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Lecture 4

MUS 1030 Lecture Notes - Lecture 4: Benny Goodman, Miles Davis, Buddy Bolden

Course Code
MUS 1030
Mc Kelvie

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History and Traits
o Based on the late 19th century African-American songs
o Improvised, rarely written down
o Usually strict tempo or beat
o Bravado, Risk-taking, Individuality
o Various Instruments
o Often performed in intimate settings
o Uniquely American
o Heavily influenced rock and roll, classical, and stage music
Blues (Late 1800s-present)
o Usually specific chords: 12-bar blues
o Blue Notes: Flatteed/ Loeed otes 7ths and 6ths
o soeties spiitual/gospel usi
o Used y Elis Pesley to iet ok ad roll
o Southern roots
o Major blues musicians
WC Handy
Bessie Smith
Ragtime (1900-1920)
o Primarily piano
o Featues syopated hyth isplaed eat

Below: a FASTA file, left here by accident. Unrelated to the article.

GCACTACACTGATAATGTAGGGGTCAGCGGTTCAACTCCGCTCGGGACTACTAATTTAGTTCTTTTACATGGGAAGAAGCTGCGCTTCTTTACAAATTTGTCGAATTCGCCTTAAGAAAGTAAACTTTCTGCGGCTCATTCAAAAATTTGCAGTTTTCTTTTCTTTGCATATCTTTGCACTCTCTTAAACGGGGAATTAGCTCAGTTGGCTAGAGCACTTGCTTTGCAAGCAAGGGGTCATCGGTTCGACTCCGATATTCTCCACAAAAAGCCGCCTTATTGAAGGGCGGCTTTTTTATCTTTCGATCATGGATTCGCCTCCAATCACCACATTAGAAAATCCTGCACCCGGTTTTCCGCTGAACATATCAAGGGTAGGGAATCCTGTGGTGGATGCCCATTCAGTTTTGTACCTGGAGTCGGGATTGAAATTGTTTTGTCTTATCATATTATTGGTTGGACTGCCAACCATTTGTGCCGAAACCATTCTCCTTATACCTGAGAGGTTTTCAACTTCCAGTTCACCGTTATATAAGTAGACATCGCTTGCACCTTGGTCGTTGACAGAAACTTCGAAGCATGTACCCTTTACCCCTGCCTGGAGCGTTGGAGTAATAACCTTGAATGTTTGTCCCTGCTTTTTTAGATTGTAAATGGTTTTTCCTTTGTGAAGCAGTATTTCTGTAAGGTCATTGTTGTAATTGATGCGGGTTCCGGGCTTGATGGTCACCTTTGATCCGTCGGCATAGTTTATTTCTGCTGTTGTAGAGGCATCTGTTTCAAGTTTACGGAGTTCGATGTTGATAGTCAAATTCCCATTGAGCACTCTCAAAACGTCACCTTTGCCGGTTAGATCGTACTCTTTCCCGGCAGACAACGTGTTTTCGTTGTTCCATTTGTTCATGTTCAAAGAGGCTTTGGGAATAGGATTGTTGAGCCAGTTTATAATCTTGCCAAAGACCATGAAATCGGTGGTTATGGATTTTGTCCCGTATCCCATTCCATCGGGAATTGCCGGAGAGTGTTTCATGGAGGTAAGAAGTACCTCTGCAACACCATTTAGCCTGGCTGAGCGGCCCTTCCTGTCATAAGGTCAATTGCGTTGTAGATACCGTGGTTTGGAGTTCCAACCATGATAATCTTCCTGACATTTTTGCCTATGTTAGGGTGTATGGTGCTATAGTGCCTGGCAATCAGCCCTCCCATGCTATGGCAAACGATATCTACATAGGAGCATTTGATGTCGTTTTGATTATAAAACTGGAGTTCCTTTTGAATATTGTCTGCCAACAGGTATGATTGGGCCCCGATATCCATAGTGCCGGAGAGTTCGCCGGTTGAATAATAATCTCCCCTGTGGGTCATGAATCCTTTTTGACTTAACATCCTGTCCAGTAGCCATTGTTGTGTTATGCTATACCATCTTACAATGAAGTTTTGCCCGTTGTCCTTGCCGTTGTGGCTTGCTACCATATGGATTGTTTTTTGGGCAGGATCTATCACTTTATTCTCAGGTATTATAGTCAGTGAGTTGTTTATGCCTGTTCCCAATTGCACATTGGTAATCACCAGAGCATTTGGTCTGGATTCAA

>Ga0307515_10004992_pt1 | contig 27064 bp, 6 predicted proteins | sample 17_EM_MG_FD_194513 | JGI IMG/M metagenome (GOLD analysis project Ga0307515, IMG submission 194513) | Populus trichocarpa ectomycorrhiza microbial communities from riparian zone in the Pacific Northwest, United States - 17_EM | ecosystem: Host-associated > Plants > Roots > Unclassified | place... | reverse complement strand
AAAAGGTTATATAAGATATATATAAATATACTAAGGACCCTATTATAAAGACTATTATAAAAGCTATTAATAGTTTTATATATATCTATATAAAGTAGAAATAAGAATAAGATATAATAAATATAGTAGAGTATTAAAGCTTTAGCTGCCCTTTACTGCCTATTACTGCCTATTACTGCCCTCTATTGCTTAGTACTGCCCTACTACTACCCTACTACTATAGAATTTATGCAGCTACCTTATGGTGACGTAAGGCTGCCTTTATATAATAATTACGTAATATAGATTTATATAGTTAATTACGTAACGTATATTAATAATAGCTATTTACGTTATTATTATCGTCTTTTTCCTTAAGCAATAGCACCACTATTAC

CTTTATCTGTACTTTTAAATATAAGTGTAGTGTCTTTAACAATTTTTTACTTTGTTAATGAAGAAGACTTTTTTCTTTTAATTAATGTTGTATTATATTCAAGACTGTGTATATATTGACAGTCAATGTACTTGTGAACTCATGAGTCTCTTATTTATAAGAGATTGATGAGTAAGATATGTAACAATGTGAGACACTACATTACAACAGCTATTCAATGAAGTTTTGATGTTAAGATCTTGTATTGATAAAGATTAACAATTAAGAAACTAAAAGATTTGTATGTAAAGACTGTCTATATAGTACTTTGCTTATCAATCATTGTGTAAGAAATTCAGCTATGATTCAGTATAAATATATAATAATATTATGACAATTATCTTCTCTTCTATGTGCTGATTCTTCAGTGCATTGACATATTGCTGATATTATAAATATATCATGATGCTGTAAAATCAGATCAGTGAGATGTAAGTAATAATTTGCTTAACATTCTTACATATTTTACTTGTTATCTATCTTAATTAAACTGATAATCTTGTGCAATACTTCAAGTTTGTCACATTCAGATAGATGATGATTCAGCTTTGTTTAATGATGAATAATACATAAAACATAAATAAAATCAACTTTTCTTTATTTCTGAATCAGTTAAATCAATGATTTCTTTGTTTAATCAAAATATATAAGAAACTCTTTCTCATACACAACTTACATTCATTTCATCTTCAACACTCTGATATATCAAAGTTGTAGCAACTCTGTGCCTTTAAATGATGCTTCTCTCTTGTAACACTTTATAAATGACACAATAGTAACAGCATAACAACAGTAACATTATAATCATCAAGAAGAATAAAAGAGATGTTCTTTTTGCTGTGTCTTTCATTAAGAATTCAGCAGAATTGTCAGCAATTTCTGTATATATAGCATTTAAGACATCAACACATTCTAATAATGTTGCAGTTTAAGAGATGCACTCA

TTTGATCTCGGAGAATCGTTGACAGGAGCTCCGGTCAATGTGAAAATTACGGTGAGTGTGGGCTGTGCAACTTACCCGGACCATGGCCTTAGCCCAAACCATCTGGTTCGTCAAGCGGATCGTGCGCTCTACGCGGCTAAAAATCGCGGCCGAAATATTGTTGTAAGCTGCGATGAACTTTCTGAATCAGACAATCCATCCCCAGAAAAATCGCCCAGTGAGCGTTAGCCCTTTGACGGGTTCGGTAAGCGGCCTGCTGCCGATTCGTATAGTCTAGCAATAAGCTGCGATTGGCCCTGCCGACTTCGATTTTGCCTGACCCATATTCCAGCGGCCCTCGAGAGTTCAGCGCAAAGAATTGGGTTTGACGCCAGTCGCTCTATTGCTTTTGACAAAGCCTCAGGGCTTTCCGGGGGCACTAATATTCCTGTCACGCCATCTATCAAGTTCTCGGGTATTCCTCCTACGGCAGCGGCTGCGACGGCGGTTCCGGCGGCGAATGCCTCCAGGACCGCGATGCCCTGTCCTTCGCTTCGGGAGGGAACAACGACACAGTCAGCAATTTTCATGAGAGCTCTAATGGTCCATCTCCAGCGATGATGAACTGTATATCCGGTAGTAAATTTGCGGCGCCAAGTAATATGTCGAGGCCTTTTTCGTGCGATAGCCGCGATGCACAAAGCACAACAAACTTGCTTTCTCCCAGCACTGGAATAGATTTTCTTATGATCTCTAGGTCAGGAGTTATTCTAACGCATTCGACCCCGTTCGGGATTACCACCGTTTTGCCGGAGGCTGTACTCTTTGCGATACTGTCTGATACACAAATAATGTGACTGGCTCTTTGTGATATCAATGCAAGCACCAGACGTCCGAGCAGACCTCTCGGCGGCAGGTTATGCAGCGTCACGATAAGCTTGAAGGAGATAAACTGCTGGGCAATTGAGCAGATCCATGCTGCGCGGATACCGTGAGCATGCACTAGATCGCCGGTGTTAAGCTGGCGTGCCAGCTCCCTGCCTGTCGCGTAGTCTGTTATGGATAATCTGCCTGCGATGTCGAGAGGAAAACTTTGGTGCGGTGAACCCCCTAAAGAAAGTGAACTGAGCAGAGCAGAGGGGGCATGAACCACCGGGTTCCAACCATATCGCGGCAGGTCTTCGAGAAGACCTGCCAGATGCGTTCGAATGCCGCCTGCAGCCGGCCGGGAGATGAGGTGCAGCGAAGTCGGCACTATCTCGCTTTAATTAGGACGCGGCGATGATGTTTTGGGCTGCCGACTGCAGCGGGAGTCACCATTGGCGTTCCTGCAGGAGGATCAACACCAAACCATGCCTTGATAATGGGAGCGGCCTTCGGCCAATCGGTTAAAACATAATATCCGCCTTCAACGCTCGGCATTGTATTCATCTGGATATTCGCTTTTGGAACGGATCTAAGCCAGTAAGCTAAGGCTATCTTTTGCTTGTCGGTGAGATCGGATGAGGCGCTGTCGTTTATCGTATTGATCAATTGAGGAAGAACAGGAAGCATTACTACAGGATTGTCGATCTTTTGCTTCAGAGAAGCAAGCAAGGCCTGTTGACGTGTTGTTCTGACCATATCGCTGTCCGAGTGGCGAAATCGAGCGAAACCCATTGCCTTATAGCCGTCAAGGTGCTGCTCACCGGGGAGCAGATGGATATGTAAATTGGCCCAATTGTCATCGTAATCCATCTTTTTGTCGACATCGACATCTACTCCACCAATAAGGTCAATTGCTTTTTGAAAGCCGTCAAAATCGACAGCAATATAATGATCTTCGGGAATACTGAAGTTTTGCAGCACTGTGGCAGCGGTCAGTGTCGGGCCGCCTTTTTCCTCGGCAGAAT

o Development primarily in Missouri
o “iilaities to NYC stide piao style
o Major ragtime musicians
Jelly Roll Morton
Scott Joplin
New Orleans and Dixieland (1900-1930s)
o Instrumentation
New Orleans Jazz: Brass, Tuba, Woodwinds, Piano
Dixieland: Banjo becomes guitar, Clarinet becomes saxophone, Tuba
becomes String Bass
o After 1920, New Orleans jazz moves to Chicago and New York becomes Dixieland
o Beginnings of improvised solos
o “toeyille Ne Oleas: Deauhey ad Moal Tepitude
o Major New Orleans and Dixieland Musicians
Buddy Bolde Fathe of Jazz
Jelly Roll Moto; style goes fo agtie to sig
Swing and The Big Band era (1930-1945)
o Rise in mainstream popularity of jazz
o Economy meant cheap musicians and bigger bands
o Less syncopated than earlier jazz
o sig hyth
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